37. Jeremy Hammer - 3 laps - 14:47:04.371
Optima Batteries King of the Hammers Podium Finisher Quotes
Randy Slawson #4448- 1st Place
How did your day go?
“We bought this car brand new last year, and we passed everybody in it and then the rear end broke, and it was heartbreaking but I knew that this car was so fast. I wanted to bring it back and show everybody just what this thing is capable of. And we had an absolutely flawless day, we just drove around it was super smooth I believe I didn’t even see any rock trails out there. We finished on the same BFGs we started on and the PRP seats are insanely comfortable. Man, everything on this car just dialed. We've been backed up by the best in the business and it's really been a pleasure working with people over the years.”
“Yesterday we were sitting right here. And the last Bomber, turnkey race car Bomber car that I built last year, a 19-year-old kid won the EMC in. And I was like, man, the last time I had one of my customers win the Every Man Challenge I won the next day. I was like, just taking it as an omen. And right then Jason Scherer rolled by, and he waved me over to his car, and he gave me a fist bump. He said, you're gonna win it this year.”
How confident were you when you left the line this morning?
“Not very, we haven't finished in four years. It's been painful. But we finally broke the streak and brought it home.”
What was the difference this year?
“Finally, got a good rear diff in the car? I don't know. Lots of hard work and a good crew. You know, obviously, there's a lot that goes on behind the scenes, not just me.”
How much do you think about this event throughout the year especially having gone four years without a win?
“My year begins and ends in February. It's not in December, like everybody else's. This is like the only thing that I live eat, breathe sleep, dream, King of the Hammers, you know. And there's others like me, you know, Erik Miller and Jason Scherer, you know, we're all wired the same, we just want to go fast and show that we can do it. But I spend more of my time and more of my money getting ready for this than I think anybody does. I don't spend as much money as most because I don’t have the money to spend but I spend more time out wheeling and playing with the Bomber cars. And you know, testing and tuning and I get more dirt seat time rock seat time than anybody in the world I guarantee it.”
And where were you most in the zone today?
“Well, out in the desert… this was not the fastest car we've ever had. It was kind of beating me up and Dustin said, ‘Man, just wait, save it for the rocks. We're gonna go hunting in the rocks.’ And that's what we did. We just reel them all in and picked them off one at a time. And the thing the car just works amazing. And the rocks it goes where you point it and it's got a really well-rounded machine for rock crawling and racing.”
JP Gomez #82- 2nd Place
Have you ever had the poll (position)?
“No. And it sucks I never want to do it again! You're overthinking stuff that you normally would be fine with. And I blew a tire and I would change it and some cars were passing me and I wanted to try to catch them. Because I knew I had to make up time, and I blew another tire. So, it took me about a lap and a half to finally calm down. Just slowly catching up my pace. And then that's how I went the whole rest of the day. So, it's not the best I mean, for me personally, I'd rather be like fifth or tenth off the line.”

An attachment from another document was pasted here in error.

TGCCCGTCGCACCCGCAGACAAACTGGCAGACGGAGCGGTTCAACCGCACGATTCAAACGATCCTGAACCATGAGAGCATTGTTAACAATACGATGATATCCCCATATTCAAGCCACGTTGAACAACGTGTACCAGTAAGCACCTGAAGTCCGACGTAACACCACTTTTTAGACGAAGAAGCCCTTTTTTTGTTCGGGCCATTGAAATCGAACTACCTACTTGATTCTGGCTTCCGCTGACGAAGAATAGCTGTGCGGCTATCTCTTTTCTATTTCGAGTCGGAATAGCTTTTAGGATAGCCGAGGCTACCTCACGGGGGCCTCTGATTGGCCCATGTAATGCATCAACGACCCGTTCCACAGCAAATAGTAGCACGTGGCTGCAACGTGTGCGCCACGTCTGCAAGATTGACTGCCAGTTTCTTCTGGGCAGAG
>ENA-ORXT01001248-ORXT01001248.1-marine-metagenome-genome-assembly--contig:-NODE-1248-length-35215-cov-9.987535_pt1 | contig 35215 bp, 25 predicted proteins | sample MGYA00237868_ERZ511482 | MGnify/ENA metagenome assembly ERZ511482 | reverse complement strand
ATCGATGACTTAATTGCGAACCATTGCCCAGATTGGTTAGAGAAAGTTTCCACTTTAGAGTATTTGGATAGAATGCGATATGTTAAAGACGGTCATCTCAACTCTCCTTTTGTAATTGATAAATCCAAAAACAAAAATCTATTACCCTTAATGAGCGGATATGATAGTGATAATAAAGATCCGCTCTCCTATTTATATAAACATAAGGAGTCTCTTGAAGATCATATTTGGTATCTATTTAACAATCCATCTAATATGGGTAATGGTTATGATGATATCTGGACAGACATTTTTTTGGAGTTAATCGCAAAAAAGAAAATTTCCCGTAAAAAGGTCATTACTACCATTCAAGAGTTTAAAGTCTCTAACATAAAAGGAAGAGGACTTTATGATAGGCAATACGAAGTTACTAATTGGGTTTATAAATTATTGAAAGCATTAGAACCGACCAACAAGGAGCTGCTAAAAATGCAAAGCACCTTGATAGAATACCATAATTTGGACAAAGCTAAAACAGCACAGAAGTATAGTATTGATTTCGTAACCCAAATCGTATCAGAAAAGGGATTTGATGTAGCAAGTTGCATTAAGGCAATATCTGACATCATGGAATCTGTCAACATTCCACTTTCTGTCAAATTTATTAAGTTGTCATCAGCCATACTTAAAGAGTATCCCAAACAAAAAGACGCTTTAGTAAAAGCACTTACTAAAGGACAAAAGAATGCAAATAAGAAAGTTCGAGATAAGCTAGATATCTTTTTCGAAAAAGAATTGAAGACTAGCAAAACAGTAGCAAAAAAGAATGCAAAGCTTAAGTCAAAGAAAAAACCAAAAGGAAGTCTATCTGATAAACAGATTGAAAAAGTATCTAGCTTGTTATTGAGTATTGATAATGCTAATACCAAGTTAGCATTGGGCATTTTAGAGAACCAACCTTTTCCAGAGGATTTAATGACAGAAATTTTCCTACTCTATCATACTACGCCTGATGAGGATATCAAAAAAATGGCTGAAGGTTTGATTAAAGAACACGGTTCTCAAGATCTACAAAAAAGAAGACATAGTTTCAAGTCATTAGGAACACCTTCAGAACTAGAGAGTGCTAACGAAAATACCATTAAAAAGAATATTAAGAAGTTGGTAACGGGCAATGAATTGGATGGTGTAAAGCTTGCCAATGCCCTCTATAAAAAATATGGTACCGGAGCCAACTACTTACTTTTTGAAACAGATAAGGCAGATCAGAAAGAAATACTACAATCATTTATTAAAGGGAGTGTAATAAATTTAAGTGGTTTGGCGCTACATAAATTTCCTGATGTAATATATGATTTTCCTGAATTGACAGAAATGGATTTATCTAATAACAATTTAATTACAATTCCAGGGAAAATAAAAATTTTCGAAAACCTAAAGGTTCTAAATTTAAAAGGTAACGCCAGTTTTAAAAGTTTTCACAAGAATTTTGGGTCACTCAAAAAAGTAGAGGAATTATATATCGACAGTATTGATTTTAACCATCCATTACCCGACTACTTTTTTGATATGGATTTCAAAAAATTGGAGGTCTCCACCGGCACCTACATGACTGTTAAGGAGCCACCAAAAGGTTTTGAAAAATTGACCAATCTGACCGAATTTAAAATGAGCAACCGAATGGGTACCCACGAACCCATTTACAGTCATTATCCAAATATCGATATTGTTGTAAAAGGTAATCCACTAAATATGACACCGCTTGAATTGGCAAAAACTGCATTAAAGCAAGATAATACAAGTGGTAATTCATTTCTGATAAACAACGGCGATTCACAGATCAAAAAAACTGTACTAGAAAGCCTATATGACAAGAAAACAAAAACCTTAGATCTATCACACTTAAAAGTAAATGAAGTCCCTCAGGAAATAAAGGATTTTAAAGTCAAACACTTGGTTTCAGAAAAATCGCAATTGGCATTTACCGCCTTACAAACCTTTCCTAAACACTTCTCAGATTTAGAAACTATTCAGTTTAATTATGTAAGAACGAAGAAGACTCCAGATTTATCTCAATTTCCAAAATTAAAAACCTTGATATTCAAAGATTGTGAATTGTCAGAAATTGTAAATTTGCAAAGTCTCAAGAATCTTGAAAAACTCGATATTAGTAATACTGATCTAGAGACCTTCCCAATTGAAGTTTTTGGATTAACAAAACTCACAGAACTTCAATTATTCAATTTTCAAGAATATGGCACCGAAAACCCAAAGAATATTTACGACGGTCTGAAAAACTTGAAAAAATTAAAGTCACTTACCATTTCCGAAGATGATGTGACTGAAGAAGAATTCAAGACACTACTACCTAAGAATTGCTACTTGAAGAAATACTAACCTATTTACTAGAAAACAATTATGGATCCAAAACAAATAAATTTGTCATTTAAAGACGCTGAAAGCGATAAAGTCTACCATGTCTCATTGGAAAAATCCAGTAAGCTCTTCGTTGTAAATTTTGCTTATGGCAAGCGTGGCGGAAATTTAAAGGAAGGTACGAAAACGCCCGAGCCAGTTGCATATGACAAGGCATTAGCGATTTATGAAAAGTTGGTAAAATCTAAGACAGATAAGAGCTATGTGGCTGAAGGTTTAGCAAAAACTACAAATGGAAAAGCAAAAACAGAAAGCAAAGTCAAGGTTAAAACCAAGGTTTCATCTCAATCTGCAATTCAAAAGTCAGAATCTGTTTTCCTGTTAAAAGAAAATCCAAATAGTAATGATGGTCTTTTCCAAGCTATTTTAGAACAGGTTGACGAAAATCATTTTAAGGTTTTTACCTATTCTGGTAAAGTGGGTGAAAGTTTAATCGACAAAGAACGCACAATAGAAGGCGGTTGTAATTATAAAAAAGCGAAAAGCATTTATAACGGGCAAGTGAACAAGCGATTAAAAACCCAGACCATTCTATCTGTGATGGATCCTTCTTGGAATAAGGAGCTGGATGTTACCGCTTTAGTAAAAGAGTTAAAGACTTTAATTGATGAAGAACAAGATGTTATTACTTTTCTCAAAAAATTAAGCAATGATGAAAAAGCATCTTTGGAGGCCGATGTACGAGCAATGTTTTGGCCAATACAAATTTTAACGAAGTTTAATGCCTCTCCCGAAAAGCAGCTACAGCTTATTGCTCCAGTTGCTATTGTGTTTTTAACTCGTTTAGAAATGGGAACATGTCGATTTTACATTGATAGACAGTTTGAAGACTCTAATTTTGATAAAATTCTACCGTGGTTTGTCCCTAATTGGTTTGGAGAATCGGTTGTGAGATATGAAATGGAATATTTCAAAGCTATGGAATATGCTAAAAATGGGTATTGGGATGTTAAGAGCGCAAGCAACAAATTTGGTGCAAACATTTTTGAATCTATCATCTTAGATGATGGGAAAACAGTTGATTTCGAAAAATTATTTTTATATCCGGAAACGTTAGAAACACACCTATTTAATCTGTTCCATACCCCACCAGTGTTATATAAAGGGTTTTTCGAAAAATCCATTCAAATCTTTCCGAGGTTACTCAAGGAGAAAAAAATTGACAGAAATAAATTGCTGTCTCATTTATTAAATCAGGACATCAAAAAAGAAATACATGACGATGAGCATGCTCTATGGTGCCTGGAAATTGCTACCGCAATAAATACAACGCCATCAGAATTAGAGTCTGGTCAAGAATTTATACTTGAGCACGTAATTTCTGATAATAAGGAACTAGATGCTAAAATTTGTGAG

Why do you race solo?
“The car’s design, we told Joe, we wanted to have a King of the Hammers winning car, and he said you need a single seater. To keep the car narrow obviously has advantages and disadvantages, but I have to change the tire myself. And the navigation. I mean, you have to be up and down, up and down, up and down. But we're fine tuning it. We'll be ready for next year for sure.”
What’s the advantage?
“The advantage, you don't have to listen to anybody! And you just go straight and do what you do. So obviously, I mean it has a pros and cons but the car super centered. I mean, it could wheel up anything. Everybody had to winch Sledgehammer. So I mean, I had a winch but that's the only time I had to.”
And what is the advantage of having a big family come to this event every year?
“Oh, it's amazing. They push you every year to do better. My brothers, my wife, kids, team. It's a good feeling to come out here and do it for fun and try to win this thing. We're all so competitive. We're all at the same competitive level. There's not one person that's more competitive than the other brother. We all want to win. We woke up this morning like we got to win. It wasn't ‘Oh, I want to get second place now.’ We want to win so that drive is what we love about this sport. Everybody out there racing against us and we race against them helping us winch and everything.”
Raul Gomez #83- 3rd Place
Where were you off the line this morning?
“I started ninth this morning on the line. I picked off two people I think on the desert and then the rest on the rock trails.”
Was there a lot of motivation knowing your brother was ahead of you? How much did that help you?
“My whole strategy today was not trying to catch him. My whole strategy was just to run a nice smooth first and second lap. Not too fast, but just a good steady pace. Not to have anybody pass me and stayed within like 10-15 minutes of the leader. And then I saw JP changing the tire in the middle of Lap Two. And I said screw this, turn it on. And so I turned it on, and then I caught Cameron but I got a flat on Sledgehammer. And my winch broke. And that was the end of my party.”
You saw Tom Wayes crash?
“Yes, right there on the second lap, where I kind of wrecked my T1 truck last Sunday. He was completely upside down, non-responsive. When I pulled up, I turn my car off and I yell for him to see if he was okay. And he didn't say anything so then I radioed the pit and couldn’t get him out so I radioed him on the sat phone told then ‘Hey, get radio ops on the call. Tom’s over here probably hurt.’ And then I jumped out. And at that time, Cameron and his co-dog jumped out. And we went and checked him and Tom came to \I think he was knocked out; he was pretty hurt.”
Is it hard to move on from something like that once you see it?
“When he came to I asked him ‘Do you want me to flip you back over so you can continue racing?’ but he said no. So I just got back in the car. And I couldn't really get my belts strapped tight enough. So I just kind of just I limped myself around to Pit Two. And then they tightened it up.”
What's the advantage of having a big family here?